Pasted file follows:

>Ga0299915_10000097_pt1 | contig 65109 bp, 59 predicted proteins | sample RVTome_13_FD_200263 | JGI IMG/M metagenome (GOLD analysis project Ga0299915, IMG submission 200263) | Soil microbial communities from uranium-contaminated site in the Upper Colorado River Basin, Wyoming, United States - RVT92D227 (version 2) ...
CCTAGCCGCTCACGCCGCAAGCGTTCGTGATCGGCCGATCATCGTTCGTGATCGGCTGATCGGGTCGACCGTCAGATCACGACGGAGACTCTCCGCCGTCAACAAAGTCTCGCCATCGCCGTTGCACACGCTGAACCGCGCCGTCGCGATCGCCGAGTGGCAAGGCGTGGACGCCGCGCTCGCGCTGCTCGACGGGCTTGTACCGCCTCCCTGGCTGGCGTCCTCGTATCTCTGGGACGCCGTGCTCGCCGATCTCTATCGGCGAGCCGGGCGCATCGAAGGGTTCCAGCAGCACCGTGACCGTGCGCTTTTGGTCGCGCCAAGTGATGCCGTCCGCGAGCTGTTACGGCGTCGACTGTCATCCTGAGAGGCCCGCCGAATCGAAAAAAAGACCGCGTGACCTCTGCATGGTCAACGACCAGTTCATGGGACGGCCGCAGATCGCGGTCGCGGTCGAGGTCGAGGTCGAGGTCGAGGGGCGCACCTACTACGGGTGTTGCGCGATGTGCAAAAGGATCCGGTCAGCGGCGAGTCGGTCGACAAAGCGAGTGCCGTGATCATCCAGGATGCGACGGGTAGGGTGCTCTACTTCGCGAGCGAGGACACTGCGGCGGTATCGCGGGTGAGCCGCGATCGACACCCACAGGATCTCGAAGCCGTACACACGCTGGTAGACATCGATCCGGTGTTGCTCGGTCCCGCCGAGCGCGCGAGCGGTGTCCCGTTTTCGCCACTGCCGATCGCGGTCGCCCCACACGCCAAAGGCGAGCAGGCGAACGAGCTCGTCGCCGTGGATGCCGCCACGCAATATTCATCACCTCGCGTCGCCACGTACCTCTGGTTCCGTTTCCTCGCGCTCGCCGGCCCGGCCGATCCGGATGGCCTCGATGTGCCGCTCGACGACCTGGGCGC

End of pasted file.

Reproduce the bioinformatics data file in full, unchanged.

>Ga0299915_10000097_pt1 | contig 65109 bp, 59 predicted proteins | sample RVTome_13_FD_200263 | JGI IMG/M metagenome (GOLD analysis project Ga0299915, IMG submission 200263) | Soil microbial communities from uranium-contaminated site in the Upper Colorado River Basin, Wyoming, United States - RVT92D227 (version 2) ...
CCTAGCCGCTCACGCCGCAAGCGTTCGTGATCGGCCGATCATCGTTCGTGATCGGCTGATCGGGTCGACCGTCAGATCACGACGGAGACTCTCCGCCGTCAACAAAGTCTCGCCATCGCCGTTGCACACGCTGAACCGCGCCGTCGCGATCGCCGAGTGGCAAGGCGTGGACGCCGCGCTCGCGCTGCTCGACGGGCTTGTACCGCCTCCCTGGCTGGCGTCCTCGTATCTCTGGGACGCCGTGCTCGCCGATCTCTATCGGCGAGCCGGGCGCATCGAAGGGTTCCAGCAGCACCGTGACCGTGCGCTTTTGGTCGCGCCAAGTGATGCCGTCCGCGAGCTGTTACGGCGTCGACTGTCATCCTGAGAGGCCCGCCGAATCGAAAAAAAGACCGCGTGACCTCTGCATGGTCAACGACCAGTTCATGGGACGGCCGCAGATCGCGGTCGCGGTCGAGGTCGAGGTCGAGGTCGAGGGGCGCACCTACTACGGGTGTTGCGCGATGTGCAAAAGGATCCGGTCAGCGGCGAGTCGGTCGACAAAGCGAGTGCCGTGATCATCCAGGATGCGACGGGTAGGGTGCTCTACTTCGCGAGCGAGGACACTGCGGCGGTATCGCGGGTGAGCCGCGATCGACACCCACAGGATCTCGAAGCCGTACACACGCTGGTAGACATCGATCCGGTGTTGCTCGGTCCCGCCGAGCGCGCGAGCGGTGTCCCGTTTTCGCCACTGCCGATCGCGGTCGCCCCACACGCCAAAGGCGAGCAGGCGAACGAGCTCGTCGCCGTGGATGCCGCCACGCAATATTCATCACCTCGCGTCGCCACGTACCTCTGGTTCCGTTTCCTCGCGCTCGCCGGCCCGGCCGATCCGGATGGCCTCGATGTGCCGCTCGACGACCTGGGCGC